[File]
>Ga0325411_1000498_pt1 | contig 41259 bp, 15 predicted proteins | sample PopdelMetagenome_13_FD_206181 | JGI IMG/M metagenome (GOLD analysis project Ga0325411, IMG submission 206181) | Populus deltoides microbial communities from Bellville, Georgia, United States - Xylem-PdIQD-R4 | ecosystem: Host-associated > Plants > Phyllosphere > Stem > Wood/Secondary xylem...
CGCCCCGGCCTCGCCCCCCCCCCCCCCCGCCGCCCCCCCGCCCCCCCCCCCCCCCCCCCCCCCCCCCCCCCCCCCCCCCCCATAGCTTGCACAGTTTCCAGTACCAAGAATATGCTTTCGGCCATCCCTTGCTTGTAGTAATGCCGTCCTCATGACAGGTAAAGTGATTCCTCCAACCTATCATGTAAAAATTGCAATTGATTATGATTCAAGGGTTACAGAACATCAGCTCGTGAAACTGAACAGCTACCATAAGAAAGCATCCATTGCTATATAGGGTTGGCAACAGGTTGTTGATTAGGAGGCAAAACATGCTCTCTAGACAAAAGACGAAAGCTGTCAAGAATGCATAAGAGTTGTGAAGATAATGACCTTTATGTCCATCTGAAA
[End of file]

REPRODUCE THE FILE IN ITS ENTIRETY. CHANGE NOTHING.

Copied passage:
>Ga0325411_1000498_pt1 | contig 41259 bp, 15 predicted proteins | sample PopdelMetagenome_13_FD_206181 | JGI IMG/M metagenome (GOLD analysis project Ga0325411, IMG submission 206181) | Populus deltoides microbial communities from Bellville, Georgia, United States - Xylem-PdIQD-R4 | ecosystem: Host-associated > Plants > Phyllosphere > Stem > Wood/Secondary xylem...
CGCCCCGGCCTCGCCCCCCCCCCCCCCCGCCGCCCCCCCGCCCCCCCCCCCCCCCCCCCCCCCCCCCCCCCCCCCCCCCCCATAGCTTGCACAGTTTCCAGTACCAAGAATATGCTTTCGGCCATCCCTTGCTTGTAGTAATGCCGTCCTCATGACAGGTAAAGTGATTCCTCCAACCTATCATGTAAAAATTGCAATTGATTATGATTCAAGGGTTACAGAACATCAGCTCGTGAAACTGAACAGCTACCATAAGAAAGCATCCATTGCTATATAGGGTTGGCAACAGGTTGTTGATTAGGAGGCAAAACATGCTCTCTAGACAAAAGACGAAAGCTGTCAAGAATGCATAAGAGTTGTGAAGATAATGACCTTTATGTCCATCTGAAA